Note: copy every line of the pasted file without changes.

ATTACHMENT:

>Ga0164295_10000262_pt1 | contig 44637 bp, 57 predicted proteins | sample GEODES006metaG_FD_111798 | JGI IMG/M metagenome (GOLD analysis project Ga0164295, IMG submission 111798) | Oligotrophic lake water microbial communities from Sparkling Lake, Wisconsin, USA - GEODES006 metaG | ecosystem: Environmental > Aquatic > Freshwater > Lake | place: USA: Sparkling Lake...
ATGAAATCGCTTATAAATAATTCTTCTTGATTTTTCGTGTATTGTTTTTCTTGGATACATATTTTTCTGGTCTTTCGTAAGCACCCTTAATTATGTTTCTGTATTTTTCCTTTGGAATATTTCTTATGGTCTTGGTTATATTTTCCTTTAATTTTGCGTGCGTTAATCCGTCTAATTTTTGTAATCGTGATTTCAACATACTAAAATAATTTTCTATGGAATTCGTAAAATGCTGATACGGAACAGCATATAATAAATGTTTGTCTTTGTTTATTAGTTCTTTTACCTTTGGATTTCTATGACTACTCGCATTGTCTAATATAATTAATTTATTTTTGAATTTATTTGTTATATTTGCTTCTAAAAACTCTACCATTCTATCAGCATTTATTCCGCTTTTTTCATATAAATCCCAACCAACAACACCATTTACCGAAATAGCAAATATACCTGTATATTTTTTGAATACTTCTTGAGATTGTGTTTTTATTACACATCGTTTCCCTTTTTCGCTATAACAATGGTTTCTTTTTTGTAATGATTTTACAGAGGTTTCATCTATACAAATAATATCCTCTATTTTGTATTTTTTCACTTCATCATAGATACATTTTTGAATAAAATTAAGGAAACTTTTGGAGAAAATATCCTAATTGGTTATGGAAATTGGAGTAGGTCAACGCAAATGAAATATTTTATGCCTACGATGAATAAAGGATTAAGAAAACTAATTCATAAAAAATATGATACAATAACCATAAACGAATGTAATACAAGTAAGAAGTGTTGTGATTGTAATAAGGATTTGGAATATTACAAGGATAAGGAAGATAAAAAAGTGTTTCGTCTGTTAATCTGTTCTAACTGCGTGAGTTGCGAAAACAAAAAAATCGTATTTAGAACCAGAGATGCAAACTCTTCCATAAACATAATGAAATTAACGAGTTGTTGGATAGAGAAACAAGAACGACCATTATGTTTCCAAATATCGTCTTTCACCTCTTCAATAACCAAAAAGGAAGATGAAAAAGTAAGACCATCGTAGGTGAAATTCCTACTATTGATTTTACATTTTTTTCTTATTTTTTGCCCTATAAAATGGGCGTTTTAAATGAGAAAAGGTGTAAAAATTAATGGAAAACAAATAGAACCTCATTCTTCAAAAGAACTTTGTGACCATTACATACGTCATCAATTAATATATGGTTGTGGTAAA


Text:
>Ga0164295_10000262_pt1 | contig 44637 bp, 57 predicted proteins | sample GEODES006metaG_FD_111798 | JGI IMG/M metagenome (GOLD analysis project Ga0164295, IMG submission 111798) | Oligotrophic lake water microbial communities from Sparkling Lake, Wisconsin, USA - GEODES006 metaG | ecosystem: Environmental > Aquatic > Freshwater > Lake | place: USA: Sparkling Lake...
ATGAAATCGCTTATAAATAATTCTTCTTGATTTTTCGTGTATTGTTTTTCTTGGATACATATTTTTCTGGTCTTTCGTAAGCACCCTTAATTATGTTTCTGTATTTTTCCTTTGGAATATTTCTTATGGTCTTGGTTATATTTTCCTTTAATTTTGCGTGCGTTAATCCGTCTAATTTTTGTAATCGTGATTTCAACATACTAAAATAATTTTCTATGGAATTCGTAAAATGCTGATACGGAACAGCATATAATAAATGTTTGTCTTTGTTTATTAGTTCTTTTACCTTTGGATTTCTATGACTACTCGCATTGTCTAATATAATTAATTTATTTTTGAATTTATTTGTTATATTTGCTTCTAAAAACTCTACCATTCTATCAGCATTTATTCCGCTTTTTTCATATAAATCCCAACCAACAACACCATTTACCGAAATAGCAAATATACCTGTATATTTTTTGAATACTTCTTGAGATTGTGTTTTTATTACACATCGTTTCCCTTTTTCGCTATAACAATGGTTTCTTTTTTGTAATGATTTTACAGAGGTTTCATCTATACAAATAATATCCTCTATTTTGTATTTTTTCACTTCATCATAGATACATTTTTGAATAAAATTAAGGAAACTTTTGGAGAAAATATCCTAATTGGTTATGGAAATTGGAGTAGGTCAACGCAAATGAAATATTTTATGCCTACGATGAATAAAGGATTAAGAAAACTAATTCATAAAAAATATGATACAATAACCATAAACGAATGTAATACAAGTAAGAAGTGTTGTGATTGTAATAAGGATTTGGAATATTACAAGGATAAGGAAGATAAAAAAGTGTTTCGTCTGTTAATCTGTTCTAACTGCGTGAGTTGCGAAAACAAAAAAATCGTATTTAGAACCAGAGATGCAAACTCTTCCATAAACATAATGAAATTAACGAGTTGTTGGATAGAGAAACAAGAACGACCATTATGTTTCCAAATATCGTCTTTCACCTCTTCAATAACCAAAAAGGAAGATGAAAAAGTAAGACCATCGTAGGTGAAATTCCTACTATTGATTTTACATTTTTTTCTTATTTTTTGCCCTATAAAATGGGCGTTTTAAATGAGAAAAGGTGTAAAAATTAATGGAAAACAAATAGAACCTCATTCTTCAAAAGAACTTTGTGACCATTACATACGTCATCAATTAATATATGGTTGTGGTAAA